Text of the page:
Politics

Suella Braverman sacked: From deporting migrants to demonising homeless people, this is her rotten legacy

Suella Braverman has been sacked as home secretary. But the controversy over her protest comments is only the latest episode in a series of scandals

Suella Braverman

Suella Braverman's time at the Home Office has been filled with controversy and scandal. Image: Parliament TV

Suella Braverman is gone, sacked by Rishi Sunak as home secretary after inflammatory comments over pro-Palestine protesters.

Following a week where she said homelessness was a “lifestyle choice” and was blamed for stoking up violence at the Cenotaph on Armistice Day, the final straw may well have been breaking a paragraph of the ministerial code by writing an article in The Times.

To get sacked once as home secretary may be regarded as misfortune. To get sacked twice, well, that’s Suella.

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“It has been the greatest privilege of my life to serve as home secretary. I will have more to say in due course,” Braverman said after her sacking.

Of course, she’s returned as home secretary once already after being sacked, so any political obituaries should be treated as a draft. With that in mind, here’s a recap of the controversial former home secretary’s biggest scandals and episodes.

Claiming to have ‘contributed’ to a textbook she simply did some photocopying for

Before her adventures in politics, Suella Braverman was a lawyer. One of her achievements was, according to her online CV, as a “contributor” to the 2007 textbook Gambling for Local Authorities, Licensing, Planning and Regeneration.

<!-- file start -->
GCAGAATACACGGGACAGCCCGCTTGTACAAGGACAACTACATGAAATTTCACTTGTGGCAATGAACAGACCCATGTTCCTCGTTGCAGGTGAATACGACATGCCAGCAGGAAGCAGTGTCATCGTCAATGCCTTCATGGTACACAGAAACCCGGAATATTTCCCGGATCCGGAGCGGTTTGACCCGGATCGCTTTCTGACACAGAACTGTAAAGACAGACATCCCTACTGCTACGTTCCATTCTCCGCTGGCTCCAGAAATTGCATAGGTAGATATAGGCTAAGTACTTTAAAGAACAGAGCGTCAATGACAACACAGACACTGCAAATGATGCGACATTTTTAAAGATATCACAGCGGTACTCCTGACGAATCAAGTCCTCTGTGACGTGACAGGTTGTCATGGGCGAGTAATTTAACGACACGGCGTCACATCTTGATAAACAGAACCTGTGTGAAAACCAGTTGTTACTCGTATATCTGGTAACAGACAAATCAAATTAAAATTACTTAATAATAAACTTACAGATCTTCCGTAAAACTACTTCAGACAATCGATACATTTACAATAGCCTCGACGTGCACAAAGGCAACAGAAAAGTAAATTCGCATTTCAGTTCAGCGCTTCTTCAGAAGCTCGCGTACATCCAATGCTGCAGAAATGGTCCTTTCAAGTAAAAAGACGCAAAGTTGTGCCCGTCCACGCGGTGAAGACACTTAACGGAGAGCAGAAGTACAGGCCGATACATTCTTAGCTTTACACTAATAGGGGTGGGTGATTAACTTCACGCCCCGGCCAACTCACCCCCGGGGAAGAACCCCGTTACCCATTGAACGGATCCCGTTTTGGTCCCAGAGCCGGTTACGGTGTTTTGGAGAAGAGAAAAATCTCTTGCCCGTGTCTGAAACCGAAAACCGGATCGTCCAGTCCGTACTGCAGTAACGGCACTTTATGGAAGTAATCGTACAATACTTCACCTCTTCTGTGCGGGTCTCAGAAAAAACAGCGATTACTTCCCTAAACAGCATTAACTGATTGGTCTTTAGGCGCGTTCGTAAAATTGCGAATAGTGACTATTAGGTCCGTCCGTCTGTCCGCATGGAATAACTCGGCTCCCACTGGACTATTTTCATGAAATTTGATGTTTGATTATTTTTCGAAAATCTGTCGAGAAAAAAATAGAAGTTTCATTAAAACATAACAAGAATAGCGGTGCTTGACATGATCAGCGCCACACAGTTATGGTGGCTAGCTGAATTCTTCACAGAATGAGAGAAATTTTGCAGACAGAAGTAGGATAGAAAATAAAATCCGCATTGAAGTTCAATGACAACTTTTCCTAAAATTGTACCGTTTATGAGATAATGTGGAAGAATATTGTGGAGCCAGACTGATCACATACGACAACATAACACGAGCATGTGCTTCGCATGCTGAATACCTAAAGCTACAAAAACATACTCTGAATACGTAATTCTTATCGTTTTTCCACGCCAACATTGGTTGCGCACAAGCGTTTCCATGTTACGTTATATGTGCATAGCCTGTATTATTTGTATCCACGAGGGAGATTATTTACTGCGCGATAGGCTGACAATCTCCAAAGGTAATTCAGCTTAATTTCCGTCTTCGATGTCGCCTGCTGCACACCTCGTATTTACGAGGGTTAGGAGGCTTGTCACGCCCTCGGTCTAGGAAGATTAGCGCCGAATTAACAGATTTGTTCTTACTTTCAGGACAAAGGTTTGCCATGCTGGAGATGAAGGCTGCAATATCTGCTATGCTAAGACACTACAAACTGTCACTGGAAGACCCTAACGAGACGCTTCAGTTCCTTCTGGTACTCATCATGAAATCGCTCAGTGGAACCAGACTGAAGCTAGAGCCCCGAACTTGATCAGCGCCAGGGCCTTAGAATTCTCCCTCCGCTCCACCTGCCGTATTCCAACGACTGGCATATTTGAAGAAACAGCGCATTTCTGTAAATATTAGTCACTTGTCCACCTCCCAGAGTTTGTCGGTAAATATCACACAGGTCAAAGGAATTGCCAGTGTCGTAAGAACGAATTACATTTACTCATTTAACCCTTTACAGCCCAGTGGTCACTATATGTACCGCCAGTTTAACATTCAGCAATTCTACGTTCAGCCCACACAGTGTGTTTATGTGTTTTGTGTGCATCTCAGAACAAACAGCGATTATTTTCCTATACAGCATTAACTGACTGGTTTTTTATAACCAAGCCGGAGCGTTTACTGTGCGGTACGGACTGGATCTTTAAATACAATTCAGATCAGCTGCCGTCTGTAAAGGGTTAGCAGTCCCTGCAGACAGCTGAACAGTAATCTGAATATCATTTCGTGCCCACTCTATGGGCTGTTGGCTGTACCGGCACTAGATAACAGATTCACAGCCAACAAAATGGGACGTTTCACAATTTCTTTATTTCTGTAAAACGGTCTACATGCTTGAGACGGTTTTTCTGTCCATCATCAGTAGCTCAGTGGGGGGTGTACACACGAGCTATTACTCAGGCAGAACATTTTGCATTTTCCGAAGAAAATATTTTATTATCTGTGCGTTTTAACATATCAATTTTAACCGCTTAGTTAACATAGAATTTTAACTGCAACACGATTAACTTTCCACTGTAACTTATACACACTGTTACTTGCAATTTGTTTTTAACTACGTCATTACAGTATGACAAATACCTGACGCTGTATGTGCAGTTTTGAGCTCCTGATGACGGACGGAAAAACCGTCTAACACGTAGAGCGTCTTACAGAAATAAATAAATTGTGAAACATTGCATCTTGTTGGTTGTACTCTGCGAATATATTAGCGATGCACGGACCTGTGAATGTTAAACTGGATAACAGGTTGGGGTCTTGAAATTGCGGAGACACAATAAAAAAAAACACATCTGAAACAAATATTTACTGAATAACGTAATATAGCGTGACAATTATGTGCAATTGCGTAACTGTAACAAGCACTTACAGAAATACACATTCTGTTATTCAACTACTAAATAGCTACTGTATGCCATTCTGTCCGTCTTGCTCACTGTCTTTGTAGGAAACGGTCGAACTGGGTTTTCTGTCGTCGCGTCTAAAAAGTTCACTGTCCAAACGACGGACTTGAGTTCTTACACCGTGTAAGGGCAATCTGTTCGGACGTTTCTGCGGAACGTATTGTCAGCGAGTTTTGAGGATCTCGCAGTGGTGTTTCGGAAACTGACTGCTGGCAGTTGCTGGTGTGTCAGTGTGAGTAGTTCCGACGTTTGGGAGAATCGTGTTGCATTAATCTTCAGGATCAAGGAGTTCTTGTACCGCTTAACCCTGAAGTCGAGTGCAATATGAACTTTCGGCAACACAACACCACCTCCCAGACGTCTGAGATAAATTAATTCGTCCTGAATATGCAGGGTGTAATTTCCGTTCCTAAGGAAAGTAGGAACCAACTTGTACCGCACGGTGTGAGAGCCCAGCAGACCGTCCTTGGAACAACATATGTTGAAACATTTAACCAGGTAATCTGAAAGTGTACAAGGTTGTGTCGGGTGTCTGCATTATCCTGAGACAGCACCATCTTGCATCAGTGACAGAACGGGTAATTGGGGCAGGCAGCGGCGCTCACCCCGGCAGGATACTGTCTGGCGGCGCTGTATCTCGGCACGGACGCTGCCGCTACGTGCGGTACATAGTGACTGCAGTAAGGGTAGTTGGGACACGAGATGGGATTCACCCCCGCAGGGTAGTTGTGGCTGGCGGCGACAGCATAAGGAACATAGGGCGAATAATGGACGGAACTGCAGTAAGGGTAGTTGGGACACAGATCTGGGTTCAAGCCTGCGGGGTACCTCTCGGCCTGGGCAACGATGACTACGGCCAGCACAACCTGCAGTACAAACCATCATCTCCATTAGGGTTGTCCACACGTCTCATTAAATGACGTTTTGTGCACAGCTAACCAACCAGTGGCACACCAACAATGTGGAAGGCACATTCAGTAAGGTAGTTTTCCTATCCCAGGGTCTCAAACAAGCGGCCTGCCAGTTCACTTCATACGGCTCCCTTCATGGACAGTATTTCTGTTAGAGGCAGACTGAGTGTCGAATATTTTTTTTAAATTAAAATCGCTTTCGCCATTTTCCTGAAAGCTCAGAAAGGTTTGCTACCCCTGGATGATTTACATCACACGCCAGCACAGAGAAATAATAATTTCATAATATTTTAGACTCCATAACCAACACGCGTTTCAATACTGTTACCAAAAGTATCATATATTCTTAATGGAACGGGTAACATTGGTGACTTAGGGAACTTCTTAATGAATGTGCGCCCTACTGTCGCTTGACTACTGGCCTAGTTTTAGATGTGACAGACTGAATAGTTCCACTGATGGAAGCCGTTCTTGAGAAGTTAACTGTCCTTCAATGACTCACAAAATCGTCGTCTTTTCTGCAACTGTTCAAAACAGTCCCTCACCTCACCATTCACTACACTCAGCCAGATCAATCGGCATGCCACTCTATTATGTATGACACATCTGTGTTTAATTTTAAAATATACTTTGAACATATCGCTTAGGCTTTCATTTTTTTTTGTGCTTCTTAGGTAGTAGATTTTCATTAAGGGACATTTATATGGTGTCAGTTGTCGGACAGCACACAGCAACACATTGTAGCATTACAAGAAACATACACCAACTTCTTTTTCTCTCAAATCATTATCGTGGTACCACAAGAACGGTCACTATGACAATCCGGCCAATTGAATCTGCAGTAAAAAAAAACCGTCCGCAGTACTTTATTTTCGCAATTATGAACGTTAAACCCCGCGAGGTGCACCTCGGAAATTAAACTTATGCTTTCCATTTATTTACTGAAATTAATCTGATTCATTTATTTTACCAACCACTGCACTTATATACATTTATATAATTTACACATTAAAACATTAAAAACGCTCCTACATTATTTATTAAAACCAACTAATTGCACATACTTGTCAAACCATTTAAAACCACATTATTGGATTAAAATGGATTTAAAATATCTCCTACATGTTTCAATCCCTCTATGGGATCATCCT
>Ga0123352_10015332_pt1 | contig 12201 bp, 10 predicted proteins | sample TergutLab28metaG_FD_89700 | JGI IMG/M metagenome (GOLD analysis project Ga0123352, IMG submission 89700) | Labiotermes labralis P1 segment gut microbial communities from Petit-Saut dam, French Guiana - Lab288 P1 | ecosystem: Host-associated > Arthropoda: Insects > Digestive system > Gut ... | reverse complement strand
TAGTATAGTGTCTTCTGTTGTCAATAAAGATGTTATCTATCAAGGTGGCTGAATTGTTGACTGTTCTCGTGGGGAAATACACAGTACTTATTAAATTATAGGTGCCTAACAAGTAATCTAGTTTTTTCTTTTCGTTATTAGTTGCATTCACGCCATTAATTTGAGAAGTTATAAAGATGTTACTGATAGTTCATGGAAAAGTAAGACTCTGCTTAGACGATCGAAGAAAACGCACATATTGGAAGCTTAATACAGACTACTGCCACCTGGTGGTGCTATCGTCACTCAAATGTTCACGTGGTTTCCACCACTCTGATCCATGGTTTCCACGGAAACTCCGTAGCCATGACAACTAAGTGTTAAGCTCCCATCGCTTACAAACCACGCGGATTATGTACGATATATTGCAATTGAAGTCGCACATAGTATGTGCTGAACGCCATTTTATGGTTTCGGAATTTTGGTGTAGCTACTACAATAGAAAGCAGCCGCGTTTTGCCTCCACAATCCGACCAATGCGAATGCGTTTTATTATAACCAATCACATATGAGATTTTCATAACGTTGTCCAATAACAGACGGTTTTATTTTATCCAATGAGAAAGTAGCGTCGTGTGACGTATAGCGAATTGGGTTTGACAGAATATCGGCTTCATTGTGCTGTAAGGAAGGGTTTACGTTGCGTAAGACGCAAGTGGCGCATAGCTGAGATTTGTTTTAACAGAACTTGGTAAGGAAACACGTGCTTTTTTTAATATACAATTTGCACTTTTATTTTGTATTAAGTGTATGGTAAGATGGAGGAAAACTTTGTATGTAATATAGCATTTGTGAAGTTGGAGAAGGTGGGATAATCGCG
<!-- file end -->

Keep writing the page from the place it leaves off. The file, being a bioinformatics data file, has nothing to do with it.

And yet, as the book’s author Philip Kolvin KC told The Big Issue in October last year, Braverman “did not make a written or editorial contribution to the book”.

Kolvin added: “However on one occasion I asked her to do some photocopying for the book, which she did.”

The very first clause of the ministerial code says ministers are “expected to maintain high standards of behaviour and to behave in a way that upholds the highest standards of propriety.”

The conduct predates Braverman’s time in government. But, while in office as home secretary, Braverman discreetly called her old chambers and had the offending CV taken down from the internet.

Braverman never addressed the claims when The Big Issue got in contact, and as far as we know has never been taken to task by interviewers. A complaint was also made to the Bar Standards Board, which regulates barristers, but the outcome of any potential investigation was a closely-guarded secret.

Perhaps she’ll have a chance to explain if she makes a run for leader.

Homelessness is a ‘lifestyle choice’

The Conservatives made a promise in their 2019 manifesto to end rough sleeping by 2024. As 2023 draws to a close, that’s now a distant dream and a broken promise, experts and charities have decided, as the number of people on the streets creeps up.

Enter Suella Braverman, who declared on X, formerly Twitter, that homelessness is a “lifestyle choice”, and promised to stop charities handing out tents to rough sleepers.

The comments earned not just widespread condemnation from those supporting the homeless, but also scepticism from fellow Tory MPs. Plans to ban tents were conspicuously absent from the King’s Speech, laying out the government’s agenda until the next election, the following week.

As Big Issue founder Lord John Bird said: “If you don’t deal with a problem when it’s a social problem then, at times, it becomes a law and order problem.